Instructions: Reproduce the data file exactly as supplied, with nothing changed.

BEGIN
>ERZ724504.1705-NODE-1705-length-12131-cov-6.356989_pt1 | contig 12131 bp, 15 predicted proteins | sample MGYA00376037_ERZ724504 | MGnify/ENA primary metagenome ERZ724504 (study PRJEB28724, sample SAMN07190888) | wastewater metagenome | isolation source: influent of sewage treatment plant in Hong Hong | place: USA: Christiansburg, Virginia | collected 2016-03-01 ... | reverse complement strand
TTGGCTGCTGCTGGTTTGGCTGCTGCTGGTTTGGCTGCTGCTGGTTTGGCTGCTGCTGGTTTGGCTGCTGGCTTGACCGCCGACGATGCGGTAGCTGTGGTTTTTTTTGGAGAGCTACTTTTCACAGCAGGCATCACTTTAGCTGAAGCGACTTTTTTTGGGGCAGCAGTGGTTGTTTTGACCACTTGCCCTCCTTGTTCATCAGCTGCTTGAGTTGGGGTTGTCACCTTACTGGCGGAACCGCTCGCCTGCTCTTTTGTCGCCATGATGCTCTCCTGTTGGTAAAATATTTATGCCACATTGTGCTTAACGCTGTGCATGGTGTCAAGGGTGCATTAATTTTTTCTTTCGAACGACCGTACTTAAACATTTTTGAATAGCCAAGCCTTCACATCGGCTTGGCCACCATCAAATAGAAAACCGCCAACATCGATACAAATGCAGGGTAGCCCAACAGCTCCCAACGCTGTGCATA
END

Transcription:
>ERZ724504.1705-NODE-1705-length-12131-cov-6.356989_pt1 | contig 12131 bp, 15 predicted proteins | sample MGYA00376037_ERZ724504 | MGnify/ENA primary metagenome ERZ724504 (study PRJEB28724, sample SAMN07190888) | wastewater metagenome | isolation source: influent of sewage treatment plant in Hong Hong | place: USA: Christiansburg, Virginia | collected 2016-03-01 ... | reverse complement strand
TTGGCTGCTGCTGGTTTGGCTGCTGCTGGTTTGGCTGCTGCTGGTTTGGCTGCTGCTGGTTTGGCTGCTGGCTTGACCGCCGACGATGCGGTAGCTGTGGTTTTTTTTGGAGAGCTACTTTTCACAGCAGGCATCACTTTAGCTGAAGCGACTTTTTTTGGGGCAGCAGTGGTTGTTTTGACCACTTGCCCTCCTTGTTCATCAGCTGCTTGAGTTGGGGTTGTCACCTTACTGGCGGAACCGCTCGCCTGCTCTTTTGTCGCCATGATGCTCTCCTGTTGGTAAAATATTTATGCCACATTGTGCTTAACGCTGTGCATGGTGTCAAGGGTGCATTAATTTTTTCTTTCGAACGACCGTACTTAAACATTTTTGAATAGCCAAGCCTTCACATCGGCTTGGCCACCATCAAATAGAAAACCGCCAACATCGATACAAATGCAGGGTAGCCCAACAGCTCCCAACGCTGTGCATA